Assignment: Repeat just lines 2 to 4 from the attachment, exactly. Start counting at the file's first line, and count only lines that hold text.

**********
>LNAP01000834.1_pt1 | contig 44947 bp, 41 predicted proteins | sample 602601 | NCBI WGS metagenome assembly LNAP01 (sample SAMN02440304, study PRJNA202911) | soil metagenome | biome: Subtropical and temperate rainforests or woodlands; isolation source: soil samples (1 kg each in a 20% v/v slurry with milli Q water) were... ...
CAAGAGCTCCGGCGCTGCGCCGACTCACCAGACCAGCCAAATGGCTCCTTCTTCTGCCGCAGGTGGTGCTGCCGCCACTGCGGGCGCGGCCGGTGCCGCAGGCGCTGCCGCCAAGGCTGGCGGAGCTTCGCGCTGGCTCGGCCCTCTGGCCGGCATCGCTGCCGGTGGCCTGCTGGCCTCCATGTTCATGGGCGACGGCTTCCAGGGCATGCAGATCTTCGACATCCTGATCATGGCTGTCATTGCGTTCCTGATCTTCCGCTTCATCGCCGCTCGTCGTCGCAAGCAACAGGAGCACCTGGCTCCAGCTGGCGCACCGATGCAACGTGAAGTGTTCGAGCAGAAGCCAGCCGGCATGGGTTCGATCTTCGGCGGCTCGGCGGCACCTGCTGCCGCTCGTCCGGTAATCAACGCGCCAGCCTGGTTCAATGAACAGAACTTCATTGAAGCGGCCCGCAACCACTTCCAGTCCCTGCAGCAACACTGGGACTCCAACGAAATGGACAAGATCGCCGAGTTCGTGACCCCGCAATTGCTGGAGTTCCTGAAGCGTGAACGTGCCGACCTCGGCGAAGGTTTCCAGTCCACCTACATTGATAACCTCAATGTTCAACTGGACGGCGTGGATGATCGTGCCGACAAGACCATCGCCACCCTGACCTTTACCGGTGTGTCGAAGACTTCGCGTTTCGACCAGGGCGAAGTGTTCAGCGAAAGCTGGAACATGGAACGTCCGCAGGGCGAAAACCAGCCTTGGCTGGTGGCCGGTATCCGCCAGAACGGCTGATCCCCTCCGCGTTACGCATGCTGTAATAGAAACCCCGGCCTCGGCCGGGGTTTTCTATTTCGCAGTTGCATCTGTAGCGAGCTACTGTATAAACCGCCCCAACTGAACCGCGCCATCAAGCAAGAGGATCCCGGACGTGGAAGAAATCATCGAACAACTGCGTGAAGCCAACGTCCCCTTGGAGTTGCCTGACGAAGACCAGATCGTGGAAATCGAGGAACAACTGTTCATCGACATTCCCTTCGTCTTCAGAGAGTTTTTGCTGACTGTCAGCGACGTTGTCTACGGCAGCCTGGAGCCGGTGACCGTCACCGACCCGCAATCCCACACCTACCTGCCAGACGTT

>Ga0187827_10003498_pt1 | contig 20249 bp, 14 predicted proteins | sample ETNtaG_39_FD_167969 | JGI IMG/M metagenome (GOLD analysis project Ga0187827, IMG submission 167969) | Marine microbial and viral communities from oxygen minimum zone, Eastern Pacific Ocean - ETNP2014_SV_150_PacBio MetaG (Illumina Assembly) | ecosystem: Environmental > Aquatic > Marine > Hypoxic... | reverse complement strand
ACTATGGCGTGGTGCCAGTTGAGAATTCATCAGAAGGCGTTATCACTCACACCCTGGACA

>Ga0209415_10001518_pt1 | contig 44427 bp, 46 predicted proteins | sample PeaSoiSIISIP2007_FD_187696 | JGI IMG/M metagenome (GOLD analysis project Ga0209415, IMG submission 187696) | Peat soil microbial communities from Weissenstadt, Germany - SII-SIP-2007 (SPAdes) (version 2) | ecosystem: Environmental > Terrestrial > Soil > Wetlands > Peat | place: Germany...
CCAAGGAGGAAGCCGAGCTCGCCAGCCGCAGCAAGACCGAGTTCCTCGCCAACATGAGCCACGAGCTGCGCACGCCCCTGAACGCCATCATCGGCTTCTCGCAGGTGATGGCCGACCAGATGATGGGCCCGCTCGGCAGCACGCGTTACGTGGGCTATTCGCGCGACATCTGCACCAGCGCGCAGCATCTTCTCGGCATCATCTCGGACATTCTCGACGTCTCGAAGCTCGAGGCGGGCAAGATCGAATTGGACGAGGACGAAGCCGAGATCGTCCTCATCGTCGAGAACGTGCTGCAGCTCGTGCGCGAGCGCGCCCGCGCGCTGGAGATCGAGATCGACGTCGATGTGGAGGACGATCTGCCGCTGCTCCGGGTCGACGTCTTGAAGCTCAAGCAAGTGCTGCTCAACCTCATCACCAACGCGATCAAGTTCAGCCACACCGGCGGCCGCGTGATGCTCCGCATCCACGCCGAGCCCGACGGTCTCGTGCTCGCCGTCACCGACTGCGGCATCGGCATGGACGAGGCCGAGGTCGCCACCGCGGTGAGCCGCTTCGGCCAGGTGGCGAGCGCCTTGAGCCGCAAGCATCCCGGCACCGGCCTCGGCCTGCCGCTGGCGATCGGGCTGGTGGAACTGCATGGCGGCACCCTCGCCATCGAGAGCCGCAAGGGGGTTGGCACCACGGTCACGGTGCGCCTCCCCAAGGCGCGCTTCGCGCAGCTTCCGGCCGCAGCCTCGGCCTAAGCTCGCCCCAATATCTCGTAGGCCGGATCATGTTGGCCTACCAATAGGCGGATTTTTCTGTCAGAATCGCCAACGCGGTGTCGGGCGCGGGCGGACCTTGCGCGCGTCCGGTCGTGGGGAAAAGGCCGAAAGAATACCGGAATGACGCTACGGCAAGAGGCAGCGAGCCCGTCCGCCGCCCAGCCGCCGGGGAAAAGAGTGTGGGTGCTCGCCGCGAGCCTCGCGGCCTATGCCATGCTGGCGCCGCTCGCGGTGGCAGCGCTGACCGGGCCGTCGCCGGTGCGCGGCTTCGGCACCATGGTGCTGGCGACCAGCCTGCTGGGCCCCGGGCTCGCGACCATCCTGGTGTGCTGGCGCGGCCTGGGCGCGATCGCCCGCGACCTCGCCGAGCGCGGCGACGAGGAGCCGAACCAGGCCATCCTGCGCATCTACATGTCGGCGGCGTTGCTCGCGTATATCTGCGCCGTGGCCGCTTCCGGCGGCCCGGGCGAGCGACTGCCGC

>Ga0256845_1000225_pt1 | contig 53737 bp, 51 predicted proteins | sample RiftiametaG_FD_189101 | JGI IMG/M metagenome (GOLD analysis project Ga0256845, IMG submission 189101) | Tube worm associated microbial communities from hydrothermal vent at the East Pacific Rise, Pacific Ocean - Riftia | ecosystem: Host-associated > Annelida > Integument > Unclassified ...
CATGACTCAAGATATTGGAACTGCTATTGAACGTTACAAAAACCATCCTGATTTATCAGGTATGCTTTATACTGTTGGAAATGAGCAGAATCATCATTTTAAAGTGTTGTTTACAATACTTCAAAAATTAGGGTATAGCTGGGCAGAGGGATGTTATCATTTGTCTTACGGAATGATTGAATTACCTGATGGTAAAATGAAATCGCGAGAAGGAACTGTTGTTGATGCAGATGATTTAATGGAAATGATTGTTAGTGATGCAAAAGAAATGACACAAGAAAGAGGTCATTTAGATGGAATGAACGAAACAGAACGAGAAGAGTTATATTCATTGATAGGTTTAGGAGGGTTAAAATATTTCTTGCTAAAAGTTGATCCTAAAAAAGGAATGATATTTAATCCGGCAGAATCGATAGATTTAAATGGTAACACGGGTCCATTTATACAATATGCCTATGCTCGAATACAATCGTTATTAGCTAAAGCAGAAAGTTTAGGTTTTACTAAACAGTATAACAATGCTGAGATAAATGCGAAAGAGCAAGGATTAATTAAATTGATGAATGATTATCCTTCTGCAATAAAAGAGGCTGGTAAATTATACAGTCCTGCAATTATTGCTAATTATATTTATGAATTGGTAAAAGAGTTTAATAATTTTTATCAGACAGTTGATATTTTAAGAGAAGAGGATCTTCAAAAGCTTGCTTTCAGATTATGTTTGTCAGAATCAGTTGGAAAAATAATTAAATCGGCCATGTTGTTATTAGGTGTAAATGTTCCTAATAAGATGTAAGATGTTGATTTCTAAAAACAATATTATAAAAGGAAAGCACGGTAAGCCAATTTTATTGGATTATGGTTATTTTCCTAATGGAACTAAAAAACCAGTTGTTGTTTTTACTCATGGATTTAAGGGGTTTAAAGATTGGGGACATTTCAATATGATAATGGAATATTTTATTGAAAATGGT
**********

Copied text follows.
CAAGAGCTCCGGCGCTGCGCCGACTCACCAGACCAGCCAAATGGCTCCTTCTTCTGCCGCAGGTGGTGCTGCCGCCACTGCGGGCGCGGCCGGTGCCGCAGGCGCTGCCGCCAAGGCTGGCGGAGCTTCGCGCTGGCTCGGCCCTCTGGCCGGCATCGCTGCCGGTGGCCTGCTGGCCTCCATGTTCATGGGCGACGGCTTCCAGGGCATGCAGATCTTCGACATCCTGATCATGGCTGTCATTGCGTTCCTGATCTTCCGCTTCATCGCCGCTCGTCGTCGCAAGCAACAGGAGCACCTGGCTCCAGCTGGCGCACCGATGCAACGTGAAGTGTTCGAGCAGAAGCCAGCCGGCATGGGTTCGATCTTCGGCGGCTCGGCGGCACCTGCTGCCGCTCGTCCGGTAATCAACGCGCCAGCCTGGTTCAATGAACAGAACTTCATTGAAGCGGCCCGCAACCACTTCCAGTCCCTGCAGCAACACTGGGACTCCAACGAAATGGACAAGATCGCCGAGTTCGTGACCCCGCAATTGCTGGAGTTCCTGAAGCGTGAACGTGCCGACCTCGGCGAAGGTTTCCAGTCCACCTACATTGATAACCTCAATGTTCAACTGGACGGCGTGGATGATCGTGCCGACAAGACCATCGCCACCCTGACCTTTACCGGTGTGTCGAAGACTTCGCGTTTCGACCAGGGCGAAGTGTTCAGCGAAAGCTGGAACATGGAACGTCCGCAGGGCGAAAACCAGCCTTGGCTGGTGGCCGGTATCCGCCAGAACGGCTGATCCCCTCCGCGTTACGCATGCTGTAATAGAAACCCCGGCCTCGGCCGGGGTTTTCTATTTCGCAGTTGCATCTGTAGCGAGCTACTGTATAAACCGCCCCAACTGAACCGCGCCATCAAGCAAGAGGATCCCGGACGTGGAAGAAATCATCGAACAACTGCGTGAAGCCAACGTCCCCTTGGAGTTGCCTGACGAAGACCAGATCGTGGAAATCGAGGAACAACTGTTCATCGACATTCCCTTCGTCTTCAGAGAGTTTTTGCTGACTGTCAGCGACGTTGTCTACGGCAGCCTGGAGCCGGTGACCGTCACCGACCCGCAATCCCACACCTACCTGCCAGACGTT

>Ga0187827_10003498_pt1 | contig 20249 bp, 14 predicted proteins | sample ETNtaG_39_FD_167969 | JGI IMG/M metagenome (GOLD analysis project Ga0187827, IMG submission 167969) | Marine microbial and viral communities from oxygen minimum zone, Eastern Pacific Ocean - ETNP2014_SV_150_PacBio MetaG (Illumina Assembly) | ecosystem: Environmental > Aquatic > Marine > Hypoxic... | reverse complement strand
ACTATGGCGTGGTGCCAGTTGAGAATTCATCAGAAGGCGTTATCACTCACACCCTGGACA